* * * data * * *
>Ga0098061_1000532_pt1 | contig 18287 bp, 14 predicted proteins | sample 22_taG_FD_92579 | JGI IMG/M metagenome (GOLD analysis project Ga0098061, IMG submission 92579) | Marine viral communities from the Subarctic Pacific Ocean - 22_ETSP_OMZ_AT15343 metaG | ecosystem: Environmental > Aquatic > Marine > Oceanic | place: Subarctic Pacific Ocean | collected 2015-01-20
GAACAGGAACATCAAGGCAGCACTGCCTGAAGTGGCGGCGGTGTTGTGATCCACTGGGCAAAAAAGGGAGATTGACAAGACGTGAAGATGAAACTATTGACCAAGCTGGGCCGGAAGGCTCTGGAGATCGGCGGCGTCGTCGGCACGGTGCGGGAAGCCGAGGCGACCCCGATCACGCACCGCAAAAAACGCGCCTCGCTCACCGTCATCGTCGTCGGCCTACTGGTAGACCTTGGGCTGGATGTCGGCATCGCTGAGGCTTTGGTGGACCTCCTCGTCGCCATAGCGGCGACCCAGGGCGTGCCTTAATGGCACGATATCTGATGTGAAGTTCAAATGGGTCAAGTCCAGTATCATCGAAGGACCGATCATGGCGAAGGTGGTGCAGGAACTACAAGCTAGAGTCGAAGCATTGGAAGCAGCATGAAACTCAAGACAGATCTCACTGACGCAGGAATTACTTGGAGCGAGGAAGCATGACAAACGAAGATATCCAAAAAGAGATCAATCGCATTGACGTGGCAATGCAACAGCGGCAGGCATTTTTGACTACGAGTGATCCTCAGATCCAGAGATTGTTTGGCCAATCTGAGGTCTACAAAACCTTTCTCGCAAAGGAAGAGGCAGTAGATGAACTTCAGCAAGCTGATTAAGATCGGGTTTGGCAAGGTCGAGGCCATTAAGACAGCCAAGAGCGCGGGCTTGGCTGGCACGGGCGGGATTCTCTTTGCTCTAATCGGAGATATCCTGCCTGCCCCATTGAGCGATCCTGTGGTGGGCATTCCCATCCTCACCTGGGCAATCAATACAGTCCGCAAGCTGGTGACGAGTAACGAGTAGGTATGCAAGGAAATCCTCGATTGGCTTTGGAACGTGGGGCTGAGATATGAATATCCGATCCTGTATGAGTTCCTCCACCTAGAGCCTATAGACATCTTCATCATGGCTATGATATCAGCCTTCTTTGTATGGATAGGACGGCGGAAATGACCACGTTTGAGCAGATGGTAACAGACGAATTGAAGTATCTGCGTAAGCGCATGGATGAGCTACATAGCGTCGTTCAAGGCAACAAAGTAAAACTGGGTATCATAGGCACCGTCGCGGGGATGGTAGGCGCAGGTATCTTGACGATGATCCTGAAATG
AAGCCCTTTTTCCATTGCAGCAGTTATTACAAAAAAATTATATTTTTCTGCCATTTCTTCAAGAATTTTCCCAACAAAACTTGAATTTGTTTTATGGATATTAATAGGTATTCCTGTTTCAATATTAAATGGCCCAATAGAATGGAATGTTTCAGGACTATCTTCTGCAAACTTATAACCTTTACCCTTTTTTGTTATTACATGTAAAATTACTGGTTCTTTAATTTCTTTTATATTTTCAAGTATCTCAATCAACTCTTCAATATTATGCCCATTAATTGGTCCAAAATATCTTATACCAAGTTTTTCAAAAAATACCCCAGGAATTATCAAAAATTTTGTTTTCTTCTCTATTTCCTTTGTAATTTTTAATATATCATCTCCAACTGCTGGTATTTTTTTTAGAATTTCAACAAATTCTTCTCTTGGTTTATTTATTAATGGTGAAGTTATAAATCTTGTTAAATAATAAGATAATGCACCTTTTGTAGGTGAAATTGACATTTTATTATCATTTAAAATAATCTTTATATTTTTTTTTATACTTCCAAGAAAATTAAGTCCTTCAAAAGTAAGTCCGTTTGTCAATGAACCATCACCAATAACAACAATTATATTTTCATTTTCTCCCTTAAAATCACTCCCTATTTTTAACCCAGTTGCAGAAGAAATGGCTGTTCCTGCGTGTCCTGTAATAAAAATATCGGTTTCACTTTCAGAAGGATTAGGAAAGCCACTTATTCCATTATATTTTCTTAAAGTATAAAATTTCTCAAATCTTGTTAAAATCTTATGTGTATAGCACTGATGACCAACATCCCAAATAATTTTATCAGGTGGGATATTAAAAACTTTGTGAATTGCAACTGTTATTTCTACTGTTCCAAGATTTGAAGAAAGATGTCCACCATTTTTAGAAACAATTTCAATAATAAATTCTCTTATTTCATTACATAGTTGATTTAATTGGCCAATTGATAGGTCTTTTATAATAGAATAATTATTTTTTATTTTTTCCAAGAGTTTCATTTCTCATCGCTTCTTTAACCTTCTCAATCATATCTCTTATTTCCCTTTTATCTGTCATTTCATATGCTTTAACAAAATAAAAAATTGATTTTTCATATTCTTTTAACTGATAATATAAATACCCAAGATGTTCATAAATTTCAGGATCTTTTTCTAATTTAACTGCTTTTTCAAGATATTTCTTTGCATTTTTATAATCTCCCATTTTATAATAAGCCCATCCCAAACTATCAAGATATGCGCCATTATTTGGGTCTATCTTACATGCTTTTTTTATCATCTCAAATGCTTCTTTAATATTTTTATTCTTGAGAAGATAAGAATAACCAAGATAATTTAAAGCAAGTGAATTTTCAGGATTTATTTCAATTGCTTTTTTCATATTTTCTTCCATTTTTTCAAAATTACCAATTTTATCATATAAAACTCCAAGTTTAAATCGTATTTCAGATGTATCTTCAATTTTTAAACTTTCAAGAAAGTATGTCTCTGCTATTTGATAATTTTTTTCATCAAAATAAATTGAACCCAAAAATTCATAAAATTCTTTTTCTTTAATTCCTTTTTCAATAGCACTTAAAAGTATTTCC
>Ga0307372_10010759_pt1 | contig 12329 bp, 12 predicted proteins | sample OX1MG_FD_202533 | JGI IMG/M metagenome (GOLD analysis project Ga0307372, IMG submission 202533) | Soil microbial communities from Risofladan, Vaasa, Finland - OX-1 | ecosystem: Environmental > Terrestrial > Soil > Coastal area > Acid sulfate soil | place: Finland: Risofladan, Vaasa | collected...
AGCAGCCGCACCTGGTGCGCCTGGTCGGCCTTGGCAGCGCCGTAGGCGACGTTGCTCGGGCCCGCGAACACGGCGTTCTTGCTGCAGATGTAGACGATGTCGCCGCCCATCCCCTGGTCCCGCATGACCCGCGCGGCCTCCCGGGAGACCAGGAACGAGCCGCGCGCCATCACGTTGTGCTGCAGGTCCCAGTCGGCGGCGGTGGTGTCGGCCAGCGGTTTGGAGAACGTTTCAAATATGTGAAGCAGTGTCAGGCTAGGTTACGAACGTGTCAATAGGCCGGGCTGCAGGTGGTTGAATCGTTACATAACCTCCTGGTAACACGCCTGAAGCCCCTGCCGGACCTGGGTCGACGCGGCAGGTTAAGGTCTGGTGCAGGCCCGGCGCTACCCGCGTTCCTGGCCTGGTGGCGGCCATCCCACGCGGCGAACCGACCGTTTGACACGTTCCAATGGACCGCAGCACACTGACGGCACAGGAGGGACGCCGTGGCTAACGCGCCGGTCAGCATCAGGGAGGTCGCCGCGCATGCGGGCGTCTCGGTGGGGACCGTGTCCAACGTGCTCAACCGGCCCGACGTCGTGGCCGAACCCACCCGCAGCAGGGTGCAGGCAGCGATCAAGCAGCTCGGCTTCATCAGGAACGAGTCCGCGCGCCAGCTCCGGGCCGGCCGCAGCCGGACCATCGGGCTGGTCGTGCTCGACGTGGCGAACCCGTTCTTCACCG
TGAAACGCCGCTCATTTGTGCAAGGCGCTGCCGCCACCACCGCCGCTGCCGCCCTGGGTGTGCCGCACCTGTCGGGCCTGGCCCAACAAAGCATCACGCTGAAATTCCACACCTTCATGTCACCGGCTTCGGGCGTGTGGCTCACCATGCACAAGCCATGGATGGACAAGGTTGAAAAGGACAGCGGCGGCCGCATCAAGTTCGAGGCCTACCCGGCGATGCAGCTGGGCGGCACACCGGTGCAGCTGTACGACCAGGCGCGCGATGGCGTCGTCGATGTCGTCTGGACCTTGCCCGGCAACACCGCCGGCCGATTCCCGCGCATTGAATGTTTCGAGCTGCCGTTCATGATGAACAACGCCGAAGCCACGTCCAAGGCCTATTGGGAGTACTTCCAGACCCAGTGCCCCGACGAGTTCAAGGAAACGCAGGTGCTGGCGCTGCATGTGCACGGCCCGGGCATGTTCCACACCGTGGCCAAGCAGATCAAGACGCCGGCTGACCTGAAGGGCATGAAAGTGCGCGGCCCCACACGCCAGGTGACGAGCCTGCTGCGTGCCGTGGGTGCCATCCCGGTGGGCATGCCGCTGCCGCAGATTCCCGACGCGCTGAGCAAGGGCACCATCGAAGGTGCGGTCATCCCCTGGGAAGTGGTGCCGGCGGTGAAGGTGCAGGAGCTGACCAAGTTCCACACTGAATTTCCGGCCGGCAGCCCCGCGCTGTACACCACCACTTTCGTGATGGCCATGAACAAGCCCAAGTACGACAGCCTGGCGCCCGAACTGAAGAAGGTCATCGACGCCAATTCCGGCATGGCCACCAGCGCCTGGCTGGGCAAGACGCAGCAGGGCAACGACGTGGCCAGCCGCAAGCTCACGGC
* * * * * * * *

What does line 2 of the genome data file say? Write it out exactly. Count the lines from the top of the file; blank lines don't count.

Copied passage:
GAACAGGAACATCAAGGCAGCACTGCCTGAAGTGGCGGCGGTGTTGTGATCCACTGGGCAAAAAAGGGAGATTGACAAGACGTGAAGATGAAACTATTGACCAAGCTGGGCCGGAAGGCTCTGGAGATCGGCGGCGTCGTCGGCACGGTGCGGGAAGCCGAGGCGACCCCGATCACGCACCGCAAAAAACGCGCCTCGCTCACCGTCATCGTCGTCGGCCTACTGGTAGACCTTGGGCTGGATGTCGGCATCGCTGAGGCTTTGGTGGACCTCCTCGTCGCCATAGCGGCGACCCAGGGCGTGCCTTAATGGCACGATATCTGATGTGAAGTTCAAATGGGTCAAGTCCAGTATCATCGAAGGACCGATCATGGCGAAGGTGGTGCAGGAACTACAAGCTAGAGTCGAAGCATTGGAAGCAGCATGAAACTCAAGACAGATCTCACTGACGCAGGAATTACTTGGAGCGAGGAAGCATGACAAACGAAGATATCCAAAAAGAGATCAATCGCATTGACGTGGCAATGCAACAGCGGCAGGCATTTTTGACTACGAGTGATCCTCAGATCCAGAGATTGTTTGGCCAATCTGAGGTCTACAAAACCTTTCTCGCAAAGGAAGAGGCAGTAGATGAACTTCAGCAAGCTGATTAAGATCGGGTTTGGCAAGGTCGAGGCCATTAAGACAGCCAAGAGCGCGGGCTTGGCTGGCACGGGCGGGATTCTCTTTGCTCTAATCGGAGATATCCTGCCTGCCCCATTGAGCGATCCTGTGGTGGGCATTCCCATCCTCACCTGGGCAATCAATACAGTCCGCAAGCTGGTGACGAGTAACGAGTAGGTATGCAAGGAAATCCTCGATTGGCTTTGGAACGTGGGGCTGAGATATGAATATCCGATCCTGTATGAGTTCCTCCACCTAGAGCCTATAGACATCTTCATCATGGCTATGATATCAGCCTTCTTTGTATGGATAGGACGGCGGAAATGACCACGTTTGAGCAGATGGTAACAGACGAATTGAAGTATCTGCGTAAGCGCATGGATGAGCTACATAGCGTCGTTCAAGGCAACAAAGTAAAACTGGGTATCATAGGCACCGTCGCGGGGATGGTAGGCGCAGGTATCTTGACGATGATCCTGAAATG